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posted on 05.03.2018 by Alex Echeverría-Vega, Guillermo Chong, Antonio E. Serrano, Mariela Guajardo, Olga Encalada, Victor Parro, Yolanda Blanco, Luis Rivas, Kevin C. Rose, Mercedes Moreno-Paz, José A. Luque, Nathalie A. Cabrol, Cecilia S. Demergasso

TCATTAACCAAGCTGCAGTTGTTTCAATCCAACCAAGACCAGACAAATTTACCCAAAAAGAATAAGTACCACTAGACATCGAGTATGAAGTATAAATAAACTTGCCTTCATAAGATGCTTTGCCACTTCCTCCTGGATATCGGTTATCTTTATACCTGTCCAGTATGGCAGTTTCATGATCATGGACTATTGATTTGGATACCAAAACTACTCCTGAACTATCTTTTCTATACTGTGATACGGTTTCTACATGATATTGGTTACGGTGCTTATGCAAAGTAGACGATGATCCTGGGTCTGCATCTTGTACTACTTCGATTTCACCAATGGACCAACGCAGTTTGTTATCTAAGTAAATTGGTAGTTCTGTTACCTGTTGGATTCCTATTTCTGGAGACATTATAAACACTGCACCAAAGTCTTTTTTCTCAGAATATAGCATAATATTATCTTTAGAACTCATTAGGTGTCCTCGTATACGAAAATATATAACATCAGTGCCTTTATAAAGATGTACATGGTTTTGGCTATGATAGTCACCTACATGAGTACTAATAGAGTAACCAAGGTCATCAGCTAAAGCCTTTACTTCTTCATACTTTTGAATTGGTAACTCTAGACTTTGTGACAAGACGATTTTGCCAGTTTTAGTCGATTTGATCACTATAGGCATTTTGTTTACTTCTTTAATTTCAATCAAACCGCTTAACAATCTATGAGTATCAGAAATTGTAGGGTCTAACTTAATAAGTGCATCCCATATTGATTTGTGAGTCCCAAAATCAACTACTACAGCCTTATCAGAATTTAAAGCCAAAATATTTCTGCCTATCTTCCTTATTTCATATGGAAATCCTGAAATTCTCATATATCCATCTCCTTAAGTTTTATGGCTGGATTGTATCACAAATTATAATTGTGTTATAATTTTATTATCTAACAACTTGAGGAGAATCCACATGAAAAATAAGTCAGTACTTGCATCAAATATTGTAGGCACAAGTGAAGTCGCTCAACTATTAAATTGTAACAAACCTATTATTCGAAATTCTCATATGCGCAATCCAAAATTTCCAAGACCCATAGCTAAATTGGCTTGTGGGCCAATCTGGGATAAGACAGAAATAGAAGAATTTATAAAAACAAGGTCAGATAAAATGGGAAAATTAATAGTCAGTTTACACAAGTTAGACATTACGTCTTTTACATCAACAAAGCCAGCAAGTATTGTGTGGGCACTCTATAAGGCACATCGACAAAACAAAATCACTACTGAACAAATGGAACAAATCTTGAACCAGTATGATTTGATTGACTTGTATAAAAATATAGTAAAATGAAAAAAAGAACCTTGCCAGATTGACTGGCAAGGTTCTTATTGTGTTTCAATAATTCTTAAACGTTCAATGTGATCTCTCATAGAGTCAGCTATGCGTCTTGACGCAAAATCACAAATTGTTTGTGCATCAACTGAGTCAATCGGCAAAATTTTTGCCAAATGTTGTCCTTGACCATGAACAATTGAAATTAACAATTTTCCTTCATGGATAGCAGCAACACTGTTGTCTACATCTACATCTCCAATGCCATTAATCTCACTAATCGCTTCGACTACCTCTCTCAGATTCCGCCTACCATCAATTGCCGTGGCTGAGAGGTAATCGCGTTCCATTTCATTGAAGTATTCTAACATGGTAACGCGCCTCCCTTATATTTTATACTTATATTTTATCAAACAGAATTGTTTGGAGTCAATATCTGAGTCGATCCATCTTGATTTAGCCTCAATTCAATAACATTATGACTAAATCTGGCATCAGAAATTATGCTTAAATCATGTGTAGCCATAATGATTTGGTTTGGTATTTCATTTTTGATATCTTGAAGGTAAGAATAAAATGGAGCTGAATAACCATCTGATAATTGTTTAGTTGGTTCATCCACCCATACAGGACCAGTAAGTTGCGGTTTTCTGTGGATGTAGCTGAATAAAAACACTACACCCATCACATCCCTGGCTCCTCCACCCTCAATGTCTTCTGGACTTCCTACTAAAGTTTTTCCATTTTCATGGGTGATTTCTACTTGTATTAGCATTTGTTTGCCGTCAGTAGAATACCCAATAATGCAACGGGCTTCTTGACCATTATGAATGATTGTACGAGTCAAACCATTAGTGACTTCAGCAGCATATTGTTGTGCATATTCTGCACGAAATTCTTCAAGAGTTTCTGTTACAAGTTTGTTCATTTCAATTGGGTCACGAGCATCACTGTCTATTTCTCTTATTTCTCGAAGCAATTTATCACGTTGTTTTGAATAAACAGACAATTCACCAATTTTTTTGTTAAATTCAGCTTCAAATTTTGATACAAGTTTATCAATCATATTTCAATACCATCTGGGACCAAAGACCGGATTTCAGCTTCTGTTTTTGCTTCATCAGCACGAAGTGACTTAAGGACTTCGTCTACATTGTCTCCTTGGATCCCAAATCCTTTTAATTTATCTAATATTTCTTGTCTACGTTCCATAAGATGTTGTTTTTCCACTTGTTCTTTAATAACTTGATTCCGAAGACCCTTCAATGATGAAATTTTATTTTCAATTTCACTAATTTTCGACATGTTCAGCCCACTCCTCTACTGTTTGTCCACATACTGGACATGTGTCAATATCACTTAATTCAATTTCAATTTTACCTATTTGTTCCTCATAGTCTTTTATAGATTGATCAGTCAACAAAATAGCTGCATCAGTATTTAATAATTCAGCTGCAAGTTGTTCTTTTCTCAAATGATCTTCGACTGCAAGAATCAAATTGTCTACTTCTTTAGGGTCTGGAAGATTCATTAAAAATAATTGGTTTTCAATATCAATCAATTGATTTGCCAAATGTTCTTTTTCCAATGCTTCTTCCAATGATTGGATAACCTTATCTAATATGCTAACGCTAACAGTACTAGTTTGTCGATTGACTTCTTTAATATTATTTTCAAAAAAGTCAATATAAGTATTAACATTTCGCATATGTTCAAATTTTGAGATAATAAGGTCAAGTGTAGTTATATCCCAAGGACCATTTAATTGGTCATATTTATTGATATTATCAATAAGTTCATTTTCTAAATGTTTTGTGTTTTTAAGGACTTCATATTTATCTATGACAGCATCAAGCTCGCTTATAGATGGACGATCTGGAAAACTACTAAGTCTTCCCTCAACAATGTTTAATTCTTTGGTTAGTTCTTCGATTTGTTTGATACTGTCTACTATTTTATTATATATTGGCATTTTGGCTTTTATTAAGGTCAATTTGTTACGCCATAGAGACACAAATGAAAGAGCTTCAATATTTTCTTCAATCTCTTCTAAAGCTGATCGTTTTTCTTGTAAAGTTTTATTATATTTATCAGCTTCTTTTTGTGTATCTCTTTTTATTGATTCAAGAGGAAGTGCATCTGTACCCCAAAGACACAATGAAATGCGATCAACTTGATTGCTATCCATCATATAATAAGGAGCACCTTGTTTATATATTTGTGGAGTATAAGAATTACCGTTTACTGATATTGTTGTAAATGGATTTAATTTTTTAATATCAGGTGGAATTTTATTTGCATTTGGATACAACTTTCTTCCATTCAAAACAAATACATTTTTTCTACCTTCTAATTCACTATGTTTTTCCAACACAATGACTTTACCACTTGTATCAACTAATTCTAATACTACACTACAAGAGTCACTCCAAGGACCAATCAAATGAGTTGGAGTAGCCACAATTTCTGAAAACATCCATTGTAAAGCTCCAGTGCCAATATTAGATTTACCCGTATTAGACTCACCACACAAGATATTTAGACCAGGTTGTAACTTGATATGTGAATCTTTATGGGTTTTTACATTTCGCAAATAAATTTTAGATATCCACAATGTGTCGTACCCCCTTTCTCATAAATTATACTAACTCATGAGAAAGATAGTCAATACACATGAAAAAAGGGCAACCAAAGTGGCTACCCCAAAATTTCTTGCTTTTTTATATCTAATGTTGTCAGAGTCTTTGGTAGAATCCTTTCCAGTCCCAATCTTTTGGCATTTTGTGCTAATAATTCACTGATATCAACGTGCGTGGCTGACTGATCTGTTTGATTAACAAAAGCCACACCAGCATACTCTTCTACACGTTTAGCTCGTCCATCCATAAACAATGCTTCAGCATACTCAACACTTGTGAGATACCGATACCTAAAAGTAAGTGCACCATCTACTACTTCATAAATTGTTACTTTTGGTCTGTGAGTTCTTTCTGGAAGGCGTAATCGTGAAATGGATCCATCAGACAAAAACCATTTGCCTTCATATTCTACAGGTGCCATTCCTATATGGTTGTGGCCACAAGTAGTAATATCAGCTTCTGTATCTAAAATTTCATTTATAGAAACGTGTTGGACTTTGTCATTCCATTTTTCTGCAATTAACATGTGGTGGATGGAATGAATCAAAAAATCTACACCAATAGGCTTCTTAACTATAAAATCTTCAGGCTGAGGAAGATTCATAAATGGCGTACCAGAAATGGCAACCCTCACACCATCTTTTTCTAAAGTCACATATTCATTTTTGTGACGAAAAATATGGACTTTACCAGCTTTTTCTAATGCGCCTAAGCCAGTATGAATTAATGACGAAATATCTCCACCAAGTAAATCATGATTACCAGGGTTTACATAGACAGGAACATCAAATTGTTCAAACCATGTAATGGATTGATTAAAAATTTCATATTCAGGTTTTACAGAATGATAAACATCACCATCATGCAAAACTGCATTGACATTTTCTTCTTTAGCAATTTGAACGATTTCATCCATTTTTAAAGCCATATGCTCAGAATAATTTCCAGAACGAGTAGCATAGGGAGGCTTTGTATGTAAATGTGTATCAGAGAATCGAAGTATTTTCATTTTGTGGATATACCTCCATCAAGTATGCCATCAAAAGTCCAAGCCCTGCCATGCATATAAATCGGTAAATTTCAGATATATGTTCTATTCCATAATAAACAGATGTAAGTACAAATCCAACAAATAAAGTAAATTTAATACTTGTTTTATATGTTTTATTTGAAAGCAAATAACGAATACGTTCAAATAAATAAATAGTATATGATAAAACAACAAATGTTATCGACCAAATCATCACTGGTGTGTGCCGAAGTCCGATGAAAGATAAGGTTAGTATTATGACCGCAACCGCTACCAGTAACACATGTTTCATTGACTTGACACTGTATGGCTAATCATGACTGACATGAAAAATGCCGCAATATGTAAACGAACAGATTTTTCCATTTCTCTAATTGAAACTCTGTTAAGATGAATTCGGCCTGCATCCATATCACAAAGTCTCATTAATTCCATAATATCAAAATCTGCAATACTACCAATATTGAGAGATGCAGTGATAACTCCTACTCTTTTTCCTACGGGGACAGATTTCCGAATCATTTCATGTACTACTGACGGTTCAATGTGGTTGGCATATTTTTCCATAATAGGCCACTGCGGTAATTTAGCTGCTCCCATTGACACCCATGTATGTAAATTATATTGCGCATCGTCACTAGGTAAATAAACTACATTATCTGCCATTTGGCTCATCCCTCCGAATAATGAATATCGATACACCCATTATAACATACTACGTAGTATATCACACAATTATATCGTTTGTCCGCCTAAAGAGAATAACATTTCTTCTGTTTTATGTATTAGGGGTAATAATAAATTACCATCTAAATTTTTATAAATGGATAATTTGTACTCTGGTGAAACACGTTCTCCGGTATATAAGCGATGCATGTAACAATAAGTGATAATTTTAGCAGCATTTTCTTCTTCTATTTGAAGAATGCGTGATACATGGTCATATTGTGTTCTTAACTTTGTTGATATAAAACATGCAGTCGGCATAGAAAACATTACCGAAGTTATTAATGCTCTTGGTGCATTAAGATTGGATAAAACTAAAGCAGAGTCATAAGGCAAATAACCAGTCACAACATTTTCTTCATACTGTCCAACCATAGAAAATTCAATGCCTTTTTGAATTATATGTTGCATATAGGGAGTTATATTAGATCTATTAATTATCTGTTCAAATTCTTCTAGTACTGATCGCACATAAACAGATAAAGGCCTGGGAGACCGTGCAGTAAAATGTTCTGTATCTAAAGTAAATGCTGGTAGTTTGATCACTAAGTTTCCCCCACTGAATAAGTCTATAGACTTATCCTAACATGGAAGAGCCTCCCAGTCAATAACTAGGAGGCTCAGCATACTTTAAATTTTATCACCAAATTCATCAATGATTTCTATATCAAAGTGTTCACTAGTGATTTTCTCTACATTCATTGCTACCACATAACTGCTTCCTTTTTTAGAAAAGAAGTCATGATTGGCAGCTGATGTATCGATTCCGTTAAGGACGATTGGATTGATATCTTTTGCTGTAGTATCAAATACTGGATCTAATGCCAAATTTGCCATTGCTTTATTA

Laguna Negra and Lo Encañado are two oligotrophic Andean lakes forming part of the system fed by meltwater from distinct glacial tongues of the Echaurren glacier in central Chile, which is in a recession period. The recent increase in temperature and decline in precipitation have led to an increase of glacial meltwater and sediments entering these lakes. Although the lacustrine systems are also hydrogeologically connected, the limnology of the lakes is strongly controlled by the surface processes related to the respective sub-watersheds and hydrology. Watershed characteristics (area and length, slope, lithology, resistance to erosion, among others) affect the chemical and physical characteristics of both lakes (e.g., nutrient concentration and turbidity). We studied physical and chemical variables and performed 16S rRNA amplicon sequencing to determine the specific microbial signature of the lakes. The transparency, temperature, turbidity and concentrations of chlorophyll-a, dissolved organic matter, nutrients and the total number of cells, revealed the different status of both lakes at the time of sampling. The predominant bacterial groups in both lakes were Proteobacteria, Verrucomicrobia, and Bacteroidetes. Interestingly, the contribution of phototrophs was significantly higher in LN compared to LE (13 and 4% respectively) and the major fraction corresponded to Anoxygenic Phototrophs (AP) represented by Chloroflexi, Alpha, and Betaproteobacteria. Multivariate analyses showed that the nutrient levels and the light availability of both lakes, which finally depend on the hydrological characteristics of the respective watersheds, explain the differential community composition/function. The abundance of a diverse photoheterotrophic bacterioplankton community suggests that the ability to utilize solar energy along with organic and inorganic substrates is a key function in these oligotrophic mountain lakes.